I have worked with Ruby on Rails for about 7 months now, which I learned at Coding Ninjas ( , which has taught me RoR from scratch so I am well-versed with the platform. I am also comfortable with Data structures and algorithms and am fluent in C++, Java, and Python.

Apart from this, at the front end, I have worked with and confident in HTML, CSS, JavaScript, and Bootstrap.

I am a member of the development club of my college, Byld where I get to organize and attend sessions about upcoming technologies.

In school, I was part of the cyber society, and have participated in numerous inter-school competitions.


I have worked in several group projects in my school and college, especially on IoT and on environmental projects in school called "Vasudha" (meaning Earth in English) every alternate year that dealt with a specific type of environmental problems like the issue of non-biodegradable poly bags, global warming, waste management etc. and required us to conduct surveys, analyze the results and propose solutions.

Apart from this, in open source, I have contributed to Public Lab only which has shown me how powerful a community is and how helpful people are. I felt so motivated when I my peers helped me in merging my PRs and I felt so good in helping them and welcoming newcomers to work out their solutions.

I get self-motivated whenever a bug is resolved and I move towards completion of some task I am doing. The best feeling is however, when one of my PRs gets merged. I feel confident about the fact that something I coded is being used somewhere.


Living in one of the most polluted cities in India, and pollution, which has always given me the sneezes through my childhood, Public Lab very much gets me interested in making the world a much cleaner place.

I am passionate about solving real-life problems, things that help people, even in the tiniest possible way.


Even in this fast moving world, there are people who still are not very comfortable with using computers to their best use. Through this project, I want to target the non-programmers in making use of the data they have and turning it into something more conclusive, useful and informative, with ease and without losing focus on their task and getting the analysis part done quicker.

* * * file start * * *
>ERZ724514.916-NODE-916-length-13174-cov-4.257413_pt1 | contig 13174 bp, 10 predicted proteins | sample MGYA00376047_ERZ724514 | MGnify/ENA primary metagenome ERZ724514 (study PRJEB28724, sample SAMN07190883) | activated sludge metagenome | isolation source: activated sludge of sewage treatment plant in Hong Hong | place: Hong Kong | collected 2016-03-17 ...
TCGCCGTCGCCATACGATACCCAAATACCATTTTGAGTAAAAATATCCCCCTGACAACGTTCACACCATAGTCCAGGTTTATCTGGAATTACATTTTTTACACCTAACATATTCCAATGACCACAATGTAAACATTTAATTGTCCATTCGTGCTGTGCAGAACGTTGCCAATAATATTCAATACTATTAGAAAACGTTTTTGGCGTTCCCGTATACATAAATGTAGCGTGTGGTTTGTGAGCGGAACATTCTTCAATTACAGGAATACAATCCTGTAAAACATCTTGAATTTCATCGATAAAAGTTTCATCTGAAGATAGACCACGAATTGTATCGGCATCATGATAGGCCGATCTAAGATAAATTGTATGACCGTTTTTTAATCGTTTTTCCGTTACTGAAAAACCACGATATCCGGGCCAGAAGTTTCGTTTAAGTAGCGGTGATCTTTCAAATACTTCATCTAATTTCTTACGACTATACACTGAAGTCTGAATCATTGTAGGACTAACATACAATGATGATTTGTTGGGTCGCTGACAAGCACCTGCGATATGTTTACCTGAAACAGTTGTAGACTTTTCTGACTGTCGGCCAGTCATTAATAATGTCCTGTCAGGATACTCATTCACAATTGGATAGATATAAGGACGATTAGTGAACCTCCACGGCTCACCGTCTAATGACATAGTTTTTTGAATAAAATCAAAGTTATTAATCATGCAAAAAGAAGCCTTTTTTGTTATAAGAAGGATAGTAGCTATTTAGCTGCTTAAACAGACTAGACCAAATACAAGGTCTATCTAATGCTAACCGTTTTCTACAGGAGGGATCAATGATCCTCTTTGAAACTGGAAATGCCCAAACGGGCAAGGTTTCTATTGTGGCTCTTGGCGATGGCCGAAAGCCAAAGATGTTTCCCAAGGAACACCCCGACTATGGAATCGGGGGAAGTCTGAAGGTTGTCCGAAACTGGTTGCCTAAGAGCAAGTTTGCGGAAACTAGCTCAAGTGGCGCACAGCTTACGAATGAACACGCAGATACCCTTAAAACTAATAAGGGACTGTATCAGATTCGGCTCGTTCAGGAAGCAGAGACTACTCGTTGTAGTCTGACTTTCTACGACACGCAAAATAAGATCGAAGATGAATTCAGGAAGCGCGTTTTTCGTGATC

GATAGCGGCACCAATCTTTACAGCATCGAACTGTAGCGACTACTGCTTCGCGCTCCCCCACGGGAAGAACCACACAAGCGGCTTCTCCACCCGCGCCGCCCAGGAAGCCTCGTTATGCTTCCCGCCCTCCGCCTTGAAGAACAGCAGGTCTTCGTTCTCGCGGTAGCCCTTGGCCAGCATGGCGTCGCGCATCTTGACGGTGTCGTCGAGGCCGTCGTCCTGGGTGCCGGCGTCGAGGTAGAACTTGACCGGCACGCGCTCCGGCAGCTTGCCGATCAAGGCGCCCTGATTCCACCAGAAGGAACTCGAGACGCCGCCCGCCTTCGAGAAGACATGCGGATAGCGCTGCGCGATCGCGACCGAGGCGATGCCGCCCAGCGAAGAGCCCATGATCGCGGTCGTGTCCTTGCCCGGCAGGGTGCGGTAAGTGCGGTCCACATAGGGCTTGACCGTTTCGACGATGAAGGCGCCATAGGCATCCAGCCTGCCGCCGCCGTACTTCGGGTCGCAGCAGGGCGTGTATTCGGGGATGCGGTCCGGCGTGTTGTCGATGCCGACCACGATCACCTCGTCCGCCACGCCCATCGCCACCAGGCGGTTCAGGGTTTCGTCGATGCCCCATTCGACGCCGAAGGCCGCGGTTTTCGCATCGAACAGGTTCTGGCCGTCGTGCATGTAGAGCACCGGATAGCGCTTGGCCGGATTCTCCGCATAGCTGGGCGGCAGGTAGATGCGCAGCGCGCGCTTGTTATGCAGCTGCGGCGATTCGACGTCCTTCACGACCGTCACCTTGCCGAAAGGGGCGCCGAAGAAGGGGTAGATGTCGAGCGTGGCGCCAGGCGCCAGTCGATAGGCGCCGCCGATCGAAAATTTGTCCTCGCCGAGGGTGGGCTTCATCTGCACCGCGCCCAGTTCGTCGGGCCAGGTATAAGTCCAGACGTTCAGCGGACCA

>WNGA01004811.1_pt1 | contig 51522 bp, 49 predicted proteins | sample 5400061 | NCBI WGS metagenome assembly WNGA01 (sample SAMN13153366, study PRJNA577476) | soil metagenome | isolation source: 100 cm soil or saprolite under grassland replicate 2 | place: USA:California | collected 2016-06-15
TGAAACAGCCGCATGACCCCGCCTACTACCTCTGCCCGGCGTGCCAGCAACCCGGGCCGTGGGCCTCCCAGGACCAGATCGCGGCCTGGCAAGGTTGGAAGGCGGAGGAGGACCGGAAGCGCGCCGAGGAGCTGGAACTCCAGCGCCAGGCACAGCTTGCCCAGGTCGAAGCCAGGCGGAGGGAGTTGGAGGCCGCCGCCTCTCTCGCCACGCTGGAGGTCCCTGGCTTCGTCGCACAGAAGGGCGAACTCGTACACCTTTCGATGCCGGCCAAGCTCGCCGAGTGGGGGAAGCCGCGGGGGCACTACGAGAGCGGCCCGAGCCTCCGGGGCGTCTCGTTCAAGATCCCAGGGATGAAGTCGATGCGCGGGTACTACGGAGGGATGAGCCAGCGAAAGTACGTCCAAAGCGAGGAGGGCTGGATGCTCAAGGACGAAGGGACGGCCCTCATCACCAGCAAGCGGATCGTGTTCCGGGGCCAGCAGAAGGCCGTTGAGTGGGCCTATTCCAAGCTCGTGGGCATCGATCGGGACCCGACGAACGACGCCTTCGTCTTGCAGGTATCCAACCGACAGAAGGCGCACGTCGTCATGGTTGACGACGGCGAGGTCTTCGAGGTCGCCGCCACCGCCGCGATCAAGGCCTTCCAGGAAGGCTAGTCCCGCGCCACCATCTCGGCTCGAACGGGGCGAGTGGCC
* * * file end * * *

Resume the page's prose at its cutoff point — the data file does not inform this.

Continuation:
I completely understand that proceeding forward with this project and completing it is a very serious commitment and I will be fully dedicated to completing it because I am very excited in creating something new and useful and would be more than happy to work on it!


Hey, @warren @bansal_sidharth2996 this is my draft for GSoC'19 proposal. I have a lot more to do here, more designs and ideas to come in, but in the meanwhile, I would love to have your review on this! Thanks a lot!

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Please pardon my formatting, I don't understand how that is happening.

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Great proposal. I really love your workflow Isha.

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Please include some time for fto, bugs and documentation in the timeline.

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Thanks a lot @bansal_sidharth2996 ! I have kept the last week ie 18th to 24th August for that only. I could include some time for FTOs in the middle of the period, around Phase 2 I guess?

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Hi, Isha! There's a lot here, thank you, what a deeply thought-out proposal!

I have a few suggestions for starters -- first, what if we made this a pure JS library? So we basically handle CSVs as we do currently, which is that you can drag them in, and they display a graph. But all the code could be in JS to be run on the CSV in the browser! We could save the state (i.e. the choice of graph type, default time bounds, etc) in a string, kind of like an inline power tag:

OR we could store the settings in the URL, as we do in Image Sequencer:,colormap

This would modularize a lot of code away from the back-end in a clean way, and the library could be usable by other projects as well. What do you think?

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Thanks a lot @warren! I actually thought a lot about this, but then I realized that CSV files are quite big and heavy and parsing them on the front-end, at the client side would put an unnecessary load on the clients browser. So a heavy task like this could be handled very easily by the server. Besides, we would be needing to write the file-user logic there only, so this could be handled together with it. I am open to doing what you suggested as well. What do you think?

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Isha please read the guidelines for Gsoc and outreachy applications. There are a conditional way by which you can participate in both program one after other or attempt only one of both of them through the life. Choose your decision wisely. We are open for both programs.